The sea called—
you faced the estuary,
you were drowned as the tide passed.—
I am glad of this—
at least you have escaped.
The heavy sea-mist stifles me.
I choke with each breath—
a curious peril, this—
the gods have invented
curious torture for us.
One of us, pierced in the flank,
dragged himself across the marsh,
he tore at the bay-roots,
lost hold on the crumbling bank—
Another crawled—too late—
for shelter under the cliffs.
I am glad the tide swept you out,
you of all this ghastly host
your white flesh covered with salt
as with myrrh and burnt iris.
We were hemmed in this place,
so few of us, so few of us to fight
their sure lances,
the straight thrust—effortless
with slight life of muscle and shoulder.
So straight—only we were left,
the four of us—somehow shut off.
And the marsh dragged one back,
and another perished under the cliff,
and the tide swept you out.
Your feet cut steel on the paths,
I followed for the strength
of life and grasp.
I have seen beautiful feet
but never beauty welded with strength.
I marvelled at your height.
You stood almost level
with the lance-bearers
and so slight.
And I wondered as you clasped
at the strength of your wrist
and the turn of your young fingers,
and the lift of your shorn locks,
and the bronze
of your sun-burnt neck.
All of this,
and the curious knee-cap,
fitted above the wrought greaves,
and the sharp muscles of your back
which the tunic could not cover—
no garment could deface.
I wonder if you knew how I watched,
how I crowded before the spearsmen—
but the gods wanted you,
the gods wanted you back.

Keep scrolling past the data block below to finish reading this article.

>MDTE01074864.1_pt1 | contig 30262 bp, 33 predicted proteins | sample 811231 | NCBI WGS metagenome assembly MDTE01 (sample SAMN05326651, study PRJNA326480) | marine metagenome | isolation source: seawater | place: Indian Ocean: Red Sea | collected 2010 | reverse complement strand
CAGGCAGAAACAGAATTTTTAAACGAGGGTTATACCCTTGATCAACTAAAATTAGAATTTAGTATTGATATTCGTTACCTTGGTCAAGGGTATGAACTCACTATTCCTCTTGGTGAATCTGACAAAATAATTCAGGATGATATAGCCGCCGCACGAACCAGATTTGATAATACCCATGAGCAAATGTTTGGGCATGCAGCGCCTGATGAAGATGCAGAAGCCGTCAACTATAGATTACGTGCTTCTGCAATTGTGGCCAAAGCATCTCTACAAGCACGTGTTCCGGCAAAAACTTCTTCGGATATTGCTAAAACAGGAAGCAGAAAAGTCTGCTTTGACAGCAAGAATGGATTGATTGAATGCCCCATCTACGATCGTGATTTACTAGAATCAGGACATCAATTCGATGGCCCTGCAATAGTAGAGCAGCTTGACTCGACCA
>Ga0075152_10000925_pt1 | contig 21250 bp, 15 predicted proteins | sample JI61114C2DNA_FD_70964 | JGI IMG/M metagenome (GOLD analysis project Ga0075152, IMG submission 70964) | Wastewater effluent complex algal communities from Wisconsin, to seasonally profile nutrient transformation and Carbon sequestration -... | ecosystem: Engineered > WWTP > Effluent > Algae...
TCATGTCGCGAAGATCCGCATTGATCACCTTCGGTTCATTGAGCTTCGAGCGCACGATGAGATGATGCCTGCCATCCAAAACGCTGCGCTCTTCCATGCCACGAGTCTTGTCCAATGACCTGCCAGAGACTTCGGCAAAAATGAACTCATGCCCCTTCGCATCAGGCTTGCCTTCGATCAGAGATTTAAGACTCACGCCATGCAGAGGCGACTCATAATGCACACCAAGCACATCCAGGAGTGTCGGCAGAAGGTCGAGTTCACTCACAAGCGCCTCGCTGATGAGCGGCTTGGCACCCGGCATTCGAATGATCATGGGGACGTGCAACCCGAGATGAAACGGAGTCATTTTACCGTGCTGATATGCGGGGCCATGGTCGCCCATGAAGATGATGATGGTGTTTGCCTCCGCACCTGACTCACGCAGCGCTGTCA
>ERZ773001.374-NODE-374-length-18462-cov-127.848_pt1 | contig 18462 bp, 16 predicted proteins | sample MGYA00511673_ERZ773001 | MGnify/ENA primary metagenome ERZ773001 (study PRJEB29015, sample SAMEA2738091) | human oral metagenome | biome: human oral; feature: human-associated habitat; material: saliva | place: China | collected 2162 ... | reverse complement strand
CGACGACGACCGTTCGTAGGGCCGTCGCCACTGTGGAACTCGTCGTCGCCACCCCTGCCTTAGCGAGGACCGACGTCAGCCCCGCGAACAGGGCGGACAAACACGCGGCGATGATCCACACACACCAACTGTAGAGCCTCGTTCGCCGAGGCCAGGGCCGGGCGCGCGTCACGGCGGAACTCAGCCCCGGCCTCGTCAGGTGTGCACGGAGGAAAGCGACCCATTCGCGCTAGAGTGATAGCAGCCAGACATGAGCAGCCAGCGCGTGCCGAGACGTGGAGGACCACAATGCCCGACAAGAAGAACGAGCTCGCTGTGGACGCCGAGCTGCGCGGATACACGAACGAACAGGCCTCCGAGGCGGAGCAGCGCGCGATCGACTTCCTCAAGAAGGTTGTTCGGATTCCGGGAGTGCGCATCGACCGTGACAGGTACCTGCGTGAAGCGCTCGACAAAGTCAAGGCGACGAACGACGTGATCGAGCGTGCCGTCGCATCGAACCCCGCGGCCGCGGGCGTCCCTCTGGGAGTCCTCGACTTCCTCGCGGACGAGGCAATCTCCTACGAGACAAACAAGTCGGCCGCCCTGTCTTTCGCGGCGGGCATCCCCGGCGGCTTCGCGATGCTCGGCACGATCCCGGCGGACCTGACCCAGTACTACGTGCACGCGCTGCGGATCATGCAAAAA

This poem is in the public domain.
Before you know what kindness really is
you must lose things,
feel the future dissolve in a moment
like salt in a weakened broth.
What you held in your hand,
what you counted and carefully saved,
all this must go so you know
how desolate the landscape can be
between the regions of kindness.
How you ride and ride
thinking the bus will never stop,
the passengers eating maize and chicken
will stare out the window forever.
Before you learn the tender gravity of kindness
you must travel where the Indian in a white poncho
lies dead by the side of the road.
You must see how this could be you,
how he too was someone
who journeyed through the night with plans
and the simple breath that kept him alive.
Before you know kindness as the deepest thing inside,
you must know sorrow as the other deepest thing.
You must wake up with sorrow.
You must speak to it till your voice
catches the thread of all sorrows
and you see the size of the cloth.
Then it is only kindness that makes sense anymore,
only kindness that ties your shoes
and sends you out into the day to gaze at bread,
only kindness that raises its head
from the crowd of the world to say
It is I you have been looking for,
and then goes with you everywhere
like a shadow or a friend.
From Words Under the Words: Selected Poems. Copyright © 1995 by Naomi Shihab Nye. Reprinted with the permission of the author.